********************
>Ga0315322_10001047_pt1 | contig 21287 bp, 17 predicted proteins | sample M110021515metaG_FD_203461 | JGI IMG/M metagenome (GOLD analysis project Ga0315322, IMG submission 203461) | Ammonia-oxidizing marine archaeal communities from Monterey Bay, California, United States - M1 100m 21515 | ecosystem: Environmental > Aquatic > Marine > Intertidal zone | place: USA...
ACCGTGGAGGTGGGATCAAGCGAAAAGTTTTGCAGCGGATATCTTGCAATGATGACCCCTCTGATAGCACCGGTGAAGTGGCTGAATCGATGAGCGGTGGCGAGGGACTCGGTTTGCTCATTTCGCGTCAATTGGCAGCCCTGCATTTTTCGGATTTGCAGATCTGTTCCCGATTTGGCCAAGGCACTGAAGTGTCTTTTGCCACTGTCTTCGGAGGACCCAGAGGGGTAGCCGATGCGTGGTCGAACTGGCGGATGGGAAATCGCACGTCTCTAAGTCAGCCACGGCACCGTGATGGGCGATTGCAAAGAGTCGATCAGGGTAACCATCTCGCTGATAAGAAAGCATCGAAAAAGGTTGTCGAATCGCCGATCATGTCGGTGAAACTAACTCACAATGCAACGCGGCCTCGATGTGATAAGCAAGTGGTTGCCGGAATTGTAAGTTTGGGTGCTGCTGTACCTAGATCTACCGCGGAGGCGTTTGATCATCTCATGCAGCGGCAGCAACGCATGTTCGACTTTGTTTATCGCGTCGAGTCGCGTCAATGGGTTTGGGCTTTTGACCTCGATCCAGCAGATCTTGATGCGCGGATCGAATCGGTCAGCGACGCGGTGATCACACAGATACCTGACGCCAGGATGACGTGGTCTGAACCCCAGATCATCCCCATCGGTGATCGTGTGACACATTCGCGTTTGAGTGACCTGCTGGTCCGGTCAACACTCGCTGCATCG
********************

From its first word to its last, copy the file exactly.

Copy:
>Ga0315322_10001047_pt1 | contig 21287 bp, 17 predicted proteins | sample M110021515metaG_FD_203461 | JGI IMG/M metagenome (GOLD analysis project Ga0315322, IMG submission 203461) | Ammonia-oxidizing marine archaeal communities from Monterey Bay, California, United States - M1 100m 21515 | ecosystem: Environmental > Aquatic > Marine > Intertidal zone | place: USA...
ACCGTGGAGGTGGGATCAAGCGAAAAGTTTTGCAGCGGATATCTTGCAATGATGACCCCTCTGATAGCACCGGTGAAGTGGCTGAATCGATGAGCGGTGGCGAGGGACTCGGTTTGCTCATTTCGCGTCAATTGGCAGCCCTGCATTTTTCGGATTTGCAGATCTGTTCCCGATTTGGCCAAGGCACTGAAGTGTCTTTTGCCACTGTCTTCGGAGGACCCAGAGGGGTAGCCGATGCGTGGTCGAACTGGCGGATGGGAAATCGCACGTCTCTAAGTCAGCCACGGCACCGTGATGGGCGATTGCAAAGAGTCGATCAGGGTAACCATCTCGCTGATAAGAAAGCATCGAAAAAGGTTGTCGAATCGCCGATCATGTCGGTGAAACTAACTCACAATGCAACGCGGCCTCGATGTGATAAGCAAGTGGTTGCCGGAATTGTAAGTTTGGGTGCTGCTGTACCTAGATCTACCGCGGAGGCGTTTGATCATCTCATGCAGCGGCAGCAACGCATGTTCGACTTTGTTTATCGCGTCGAGTCGCGTCAATGGGTTTGGGCTTTTGACCTCGATCCAGCAGATCTTGATGCGCGGATCGAATCGGTCAGCGACGCGGTGATCACACAGATACCTGACGCCAGGATGACGTGGTCTGAACCCCAGATCATCCCCATCGGTGATCGTGTGACACATTCGCGTTTGAGTGACCTGCTGGTCCGGTCAACACTCGCTGCATCG